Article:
There are many types of construction contracts offered by general contractors. My advice is to read every word, and if you are not a lawyer, hire a lawyer to read the contract carefully.

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Other Interesting Sites

DIY Network TV Shows, how to advice, videos, contests and remodeling ideas.

This Old House All sorts of do it yourself information for the homeowner.

Home Advisor Find trusted local pros for any home project.

The Spruce Ideas and Tips to make your bgest home.

Family Handyman A place where you learn to tackle home projects yourself.

Lowes The Blue Store - the place where you can get pretty much anything for you home projects.

Home Depot The Orange Store - the other place where you can get pretty much anything for you home projects.

Top Reasons for a Mortgage Denial

Low mortgage rates continue to push borrowing costs lower this year, but not every consumer is able to qualify. About a quarter of mortgage refinance applications are getting denied, according to a study from LendingTree of more than 10 million mortgage applications.

The top four reasons why applications were denied were debt-to-income ratio, credit history, incomplete application, and insufficient collateral.

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100 Things

Measuring With Light

Laser Measuring for Speed and Accuracy

Years ago when I was a kid helping my father with projects around the house we used a wooden rule that unfolded to the desired length and broke when I bent it the wrong way. It was fragile and sometimes awkward, but in the hands of a skilled workman got the job done nicely. Later, when I began my own projects I started using the ubiquitous tape measure. I still use my FatMax most of the time and still manage to mangle one now and then. But, it gets the job done.

I know lasers have been around for a number of years and for some readers this is old news. However I don't see too many in actual use. Of course they are very good at some tasks and as useful on others as eating soup with a fork. I, like most, use the tape for cutting boards, but using a saw with a laser guide helps you hit your mark.

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Keep Those Gutters Flowing

You do have gutters, don't you? They protect the foundation and landscaping, help keep water from penetrating gaps on the siding, and direct water away from sidewalks and driveways. This last item is especially important in the frozen north where the rain can freeze and give the tenants an additional opportunity to fall and hit the jackpot with the help of the aforementioned shyster lawyer.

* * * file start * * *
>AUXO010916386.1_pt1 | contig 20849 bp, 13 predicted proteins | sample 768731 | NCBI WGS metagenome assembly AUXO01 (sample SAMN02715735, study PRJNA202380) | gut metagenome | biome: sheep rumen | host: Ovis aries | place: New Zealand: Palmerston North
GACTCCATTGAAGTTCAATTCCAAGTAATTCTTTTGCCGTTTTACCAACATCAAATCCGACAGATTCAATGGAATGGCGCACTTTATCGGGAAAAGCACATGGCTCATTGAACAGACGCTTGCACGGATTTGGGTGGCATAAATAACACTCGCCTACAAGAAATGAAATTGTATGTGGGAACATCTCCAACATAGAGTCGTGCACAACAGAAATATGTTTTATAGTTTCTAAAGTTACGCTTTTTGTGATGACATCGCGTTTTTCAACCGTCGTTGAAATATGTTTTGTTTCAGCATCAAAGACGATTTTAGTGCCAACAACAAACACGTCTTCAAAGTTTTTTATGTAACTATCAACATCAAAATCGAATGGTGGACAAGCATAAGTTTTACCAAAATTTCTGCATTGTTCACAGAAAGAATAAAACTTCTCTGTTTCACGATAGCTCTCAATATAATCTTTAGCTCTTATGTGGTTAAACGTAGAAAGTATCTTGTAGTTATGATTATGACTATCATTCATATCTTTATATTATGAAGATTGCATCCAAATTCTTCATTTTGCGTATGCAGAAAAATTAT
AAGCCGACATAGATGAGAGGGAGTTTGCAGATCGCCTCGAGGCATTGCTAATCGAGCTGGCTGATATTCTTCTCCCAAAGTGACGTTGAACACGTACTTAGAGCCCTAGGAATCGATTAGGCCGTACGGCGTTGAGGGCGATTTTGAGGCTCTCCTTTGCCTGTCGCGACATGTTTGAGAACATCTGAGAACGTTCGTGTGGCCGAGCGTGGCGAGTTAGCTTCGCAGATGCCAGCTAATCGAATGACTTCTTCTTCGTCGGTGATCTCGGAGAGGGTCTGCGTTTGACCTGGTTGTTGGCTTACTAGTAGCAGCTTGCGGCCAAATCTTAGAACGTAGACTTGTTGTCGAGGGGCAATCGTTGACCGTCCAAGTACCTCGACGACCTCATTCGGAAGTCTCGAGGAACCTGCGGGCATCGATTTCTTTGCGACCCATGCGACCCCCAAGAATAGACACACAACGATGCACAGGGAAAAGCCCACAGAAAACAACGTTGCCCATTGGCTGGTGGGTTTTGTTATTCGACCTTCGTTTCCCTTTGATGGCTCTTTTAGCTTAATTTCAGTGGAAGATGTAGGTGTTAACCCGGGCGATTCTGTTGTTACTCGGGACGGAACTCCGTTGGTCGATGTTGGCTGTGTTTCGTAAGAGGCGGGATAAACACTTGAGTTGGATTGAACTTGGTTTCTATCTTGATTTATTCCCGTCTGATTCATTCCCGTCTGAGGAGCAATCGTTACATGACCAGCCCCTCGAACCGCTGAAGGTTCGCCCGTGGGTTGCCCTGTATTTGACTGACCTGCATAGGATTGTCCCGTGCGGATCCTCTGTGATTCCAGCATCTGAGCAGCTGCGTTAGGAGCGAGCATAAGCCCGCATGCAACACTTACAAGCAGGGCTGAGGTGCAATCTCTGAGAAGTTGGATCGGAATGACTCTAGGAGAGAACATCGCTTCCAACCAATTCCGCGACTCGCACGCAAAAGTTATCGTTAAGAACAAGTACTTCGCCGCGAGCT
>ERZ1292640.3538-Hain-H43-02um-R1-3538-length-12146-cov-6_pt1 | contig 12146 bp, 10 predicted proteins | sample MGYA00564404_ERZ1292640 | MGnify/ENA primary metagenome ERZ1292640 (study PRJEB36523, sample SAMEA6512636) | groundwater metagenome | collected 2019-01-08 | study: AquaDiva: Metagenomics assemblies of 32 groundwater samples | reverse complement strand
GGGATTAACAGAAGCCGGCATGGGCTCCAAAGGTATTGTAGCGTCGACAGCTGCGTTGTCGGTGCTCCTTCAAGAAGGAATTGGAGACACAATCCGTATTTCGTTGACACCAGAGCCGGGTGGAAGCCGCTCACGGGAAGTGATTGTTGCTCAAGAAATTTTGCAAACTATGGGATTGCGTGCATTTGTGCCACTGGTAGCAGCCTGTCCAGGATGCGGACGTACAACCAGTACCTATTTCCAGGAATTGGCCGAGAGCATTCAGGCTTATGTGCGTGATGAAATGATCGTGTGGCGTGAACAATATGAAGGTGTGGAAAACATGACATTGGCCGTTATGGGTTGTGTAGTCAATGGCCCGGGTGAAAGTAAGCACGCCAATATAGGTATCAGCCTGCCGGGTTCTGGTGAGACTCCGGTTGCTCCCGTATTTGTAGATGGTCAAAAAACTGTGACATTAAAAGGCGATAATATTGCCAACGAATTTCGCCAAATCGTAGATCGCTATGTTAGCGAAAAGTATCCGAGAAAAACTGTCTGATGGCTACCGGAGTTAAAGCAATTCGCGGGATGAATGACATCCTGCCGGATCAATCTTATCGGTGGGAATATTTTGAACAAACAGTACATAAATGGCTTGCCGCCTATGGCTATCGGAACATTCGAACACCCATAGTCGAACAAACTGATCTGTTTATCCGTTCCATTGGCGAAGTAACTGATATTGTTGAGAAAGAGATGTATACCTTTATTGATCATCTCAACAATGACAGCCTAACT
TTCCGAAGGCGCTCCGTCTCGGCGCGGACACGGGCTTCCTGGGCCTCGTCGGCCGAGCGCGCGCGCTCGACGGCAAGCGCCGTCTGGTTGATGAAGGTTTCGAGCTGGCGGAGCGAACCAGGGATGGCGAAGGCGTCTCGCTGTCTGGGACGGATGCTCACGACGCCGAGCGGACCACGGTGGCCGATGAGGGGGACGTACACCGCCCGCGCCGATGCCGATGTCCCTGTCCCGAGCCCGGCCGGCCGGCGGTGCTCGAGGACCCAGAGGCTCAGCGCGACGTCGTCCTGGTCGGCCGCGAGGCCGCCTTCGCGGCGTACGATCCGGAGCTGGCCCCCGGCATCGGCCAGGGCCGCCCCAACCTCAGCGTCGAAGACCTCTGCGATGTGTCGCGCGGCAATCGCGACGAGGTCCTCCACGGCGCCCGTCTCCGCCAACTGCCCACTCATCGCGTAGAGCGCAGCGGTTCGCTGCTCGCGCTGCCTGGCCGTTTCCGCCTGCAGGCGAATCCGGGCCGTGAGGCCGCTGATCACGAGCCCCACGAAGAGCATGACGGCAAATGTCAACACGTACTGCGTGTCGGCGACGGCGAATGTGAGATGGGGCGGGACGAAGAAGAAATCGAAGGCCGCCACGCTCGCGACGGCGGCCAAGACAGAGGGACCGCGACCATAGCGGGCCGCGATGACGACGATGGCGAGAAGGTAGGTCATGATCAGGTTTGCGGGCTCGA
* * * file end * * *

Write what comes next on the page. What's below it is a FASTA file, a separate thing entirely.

Trees are great to have on your property. They are nice to look at while they provide shade... and leaves that clog your gutters. There are many approaches to keeping these leaves out of the gutters and downspouts. Just as there is a variety of methods there is a corresponding variety of prices – ranging from simple styrofoam wedges to sophisticated held in place with screws. Let's look at a few of them.

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Inspectors: A Necessary Evil?

If you are buying and/or selling real estate you will come in contact with building inspectors. I'm not talking about the ones from the local government that tell you what you can and cannot do with your own property along with who can do it. That is a discussion for another day. We are looking at the inspectors buyers hire to check out a piece or real estate before they commit to closing.
 
They can be somewhat annoying even when checking out a property you wish to buy but they can be extremelhy helpful. They are the ones who squeeze into crawl spaces under the house and skulk about in attics so I don't have to. In fact, you will not find me creeping around two foot high caverns dodging sewer pipes, air ducts and the usual assortment of critters that populate such environments.

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9 home improvement projects

that are easier – and often cheaper – in the winter

Yard work, roofing and entire home renovations may have to wait until the warmer months. Winter, however, can be prime time for completing certain projects that otherwise would not get done.

For starters, contractors have increased availability since it’s their slowest time of the year. They’re also generally more willing to negotiate on labor costs. Materials – everything from paint to appliances – are also deeply discounted to make room on the shelves for new spring inventory.

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Which Paints are Safe?

According to the U.S. Environmental Protection Agency (EPA), poor indoor air quality represents one of the top five leading health risks. Among the primary contaminants of indoor air are the paints, varnishes, and solvents we use that contain volatile organic compounds, or VOCs. VOCs typically are highest in oil-based paints and other finishes, but they are also present in most water-based, or "latex," paints. Exposure to VOCs in ​paint can trigger asthma attacks, eye irritation, respiratory problems, nausea, and dizziness, among other symptoms. Prolonged exposure has been linked to kidney and liver disease and even cancer.

Given the health concerns of consumers and updated government regulations, alternative paints have been coming into the market in recent years, offering high-quality, reasonably priced formulas with relatively low levels of VOCs. However, not all low-VOC or no-VOC paints are equally healthy for your indoor air. Understanding some basics of VOC standards can help you choose a paint that meets your own safety requirements.